|Title||Dissolved oxygen as a constraint on daytime deep scattering layer depth in the southern California current ecosystem|
|Publication Type||Journal Article|
|Year of Publication||2015|
|Authors||Netburn A.N, Koslow JA|
|Journal||Deep-Sea Research Part I-Oceanographic Research Papers|
|Type of Article||Article|
|Keywords||Acoustic; arabian sea; climate change; declining oxygen; Deep scattering layer; distribution patterns; hypoxia; irradiance; Mesopelagic fish; mesopelagic fishes; metabolic; micronekton distribution; minimum zones; northeast pacific; Oxygen minimum zone; scattering; suppression; vertical-distribution|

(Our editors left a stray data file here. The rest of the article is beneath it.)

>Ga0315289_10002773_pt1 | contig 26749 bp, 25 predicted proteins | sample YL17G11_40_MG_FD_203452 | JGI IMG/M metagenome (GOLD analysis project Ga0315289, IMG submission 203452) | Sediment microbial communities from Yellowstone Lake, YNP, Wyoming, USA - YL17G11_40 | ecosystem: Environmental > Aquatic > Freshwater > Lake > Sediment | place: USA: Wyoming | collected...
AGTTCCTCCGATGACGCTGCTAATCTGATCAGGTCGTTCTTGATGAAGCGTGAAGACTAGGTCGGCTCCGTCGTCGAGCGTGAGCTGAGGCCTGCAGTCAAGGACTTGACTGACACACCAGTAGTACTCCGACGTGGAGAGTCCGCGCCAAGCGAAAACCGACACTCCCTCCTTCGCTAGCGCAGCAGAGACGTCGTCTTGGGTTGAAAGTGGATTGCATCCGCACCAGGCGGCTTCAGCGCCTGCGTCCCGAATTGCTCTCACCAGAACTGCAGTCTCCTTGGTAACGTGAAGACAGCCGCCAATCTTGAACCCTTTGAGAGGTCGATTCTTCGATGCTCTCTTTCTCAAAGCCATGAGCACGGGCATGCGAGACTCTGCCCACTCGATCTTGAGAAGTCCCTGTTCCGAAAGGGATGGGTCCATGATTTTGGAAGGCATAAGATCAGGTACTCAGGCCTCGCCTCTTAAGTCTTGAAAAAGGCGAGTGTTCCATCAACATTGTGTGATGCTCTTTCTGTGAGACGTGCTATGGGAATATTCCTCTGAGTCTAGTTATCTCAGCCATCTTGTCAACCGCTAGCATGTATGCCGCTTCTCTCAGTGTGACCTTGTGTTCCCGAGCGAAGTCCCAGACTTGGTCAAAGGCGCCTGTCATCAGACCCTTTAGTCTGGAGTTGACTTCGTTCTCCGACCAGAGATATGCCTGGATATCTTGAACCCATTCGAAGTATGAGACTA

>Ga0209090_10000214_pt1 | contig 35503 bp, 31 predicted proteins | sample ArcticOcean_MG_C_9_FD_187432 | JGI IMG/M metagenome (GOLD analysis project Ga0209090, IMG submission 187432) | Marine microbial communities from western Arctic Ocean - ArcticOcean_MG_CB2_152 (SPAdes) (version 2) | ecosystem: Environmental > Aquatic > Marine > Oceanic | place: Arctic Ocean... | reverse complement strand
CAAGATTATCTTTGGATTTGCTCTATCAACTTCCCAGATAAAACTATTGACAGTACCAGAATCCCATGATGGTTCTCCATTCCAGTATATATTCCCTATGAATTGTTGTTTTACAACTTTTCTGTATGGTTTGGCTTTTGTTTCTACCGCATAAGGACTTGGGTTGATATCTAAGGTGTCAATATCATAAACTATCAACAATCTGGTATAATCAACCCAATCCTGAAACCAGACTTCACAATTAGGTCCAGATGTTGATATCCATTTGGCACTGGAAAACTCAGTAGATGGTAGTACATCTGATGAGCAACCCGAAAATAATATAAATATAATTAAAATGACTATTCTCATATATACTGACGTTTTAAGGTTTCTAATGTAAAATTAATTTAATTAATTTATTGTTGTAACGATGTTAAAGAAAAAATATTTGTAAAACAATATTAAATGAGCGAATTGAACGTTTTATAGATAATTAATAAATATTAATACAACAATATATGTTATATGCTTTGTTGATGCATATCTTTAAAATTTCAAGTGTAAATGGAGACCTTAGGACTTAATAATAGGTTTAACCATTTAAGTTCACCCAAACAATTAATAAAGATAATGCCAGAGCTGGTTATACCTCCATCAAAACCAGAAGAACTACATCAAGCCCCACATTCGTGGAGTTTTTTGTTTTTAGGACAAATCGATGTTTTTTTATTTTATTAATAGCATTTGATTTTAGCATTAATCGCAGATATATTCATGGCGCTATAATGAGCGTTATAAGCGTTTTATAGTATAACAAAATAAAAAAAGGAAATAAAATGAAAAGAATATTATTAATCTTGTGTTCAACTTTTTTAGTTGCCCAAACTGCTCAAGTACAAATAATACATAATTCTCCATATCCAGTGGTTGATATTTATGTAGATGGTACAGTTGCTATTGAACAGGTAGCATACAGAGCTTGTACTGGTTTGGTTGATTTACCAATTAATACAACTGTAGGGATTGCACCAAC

Climate change-induced ocean deoxygenation is expected to exacerbate hypoxic conditions in mesopelagic waters off the coast of southern California, with potentially deleterious effects for the resident fauna. In order to understand the possible impacts that the oxygen minimum zone expansion will have on these animals, we investigated the response of the depth of the deep scattering layer (i.e., upper and lower boundaries) to natural variations in midwater oxygen concentrations, light levels, and temperature over time and space in the southern California Current Ecosystem. We found that the depth of the lower boundary of the deep scattering layer (DSL) is most strongly correlated with dissolved oxygen concentration, and irradiance and oxygen concentration are the key variables determining the upper boundary. Based on our correlations and published estimates of annual rates of change to irradiance level and hypoxic boundary, we estimated the corresponding annual rate of change of DSL depths. If past trends continue, the upper boundary is expected to shoal at a faster rate than the lower boundary, effectively widening the DSL under climate change scenarios. These results have important implications for the future of pelagic ecosystems, as a change to the distribution of mesopelagic animals could affect pelagic food webs as well as biogeochemical cycles. (C) 2015 Elsevier Ltd. All rights reserved.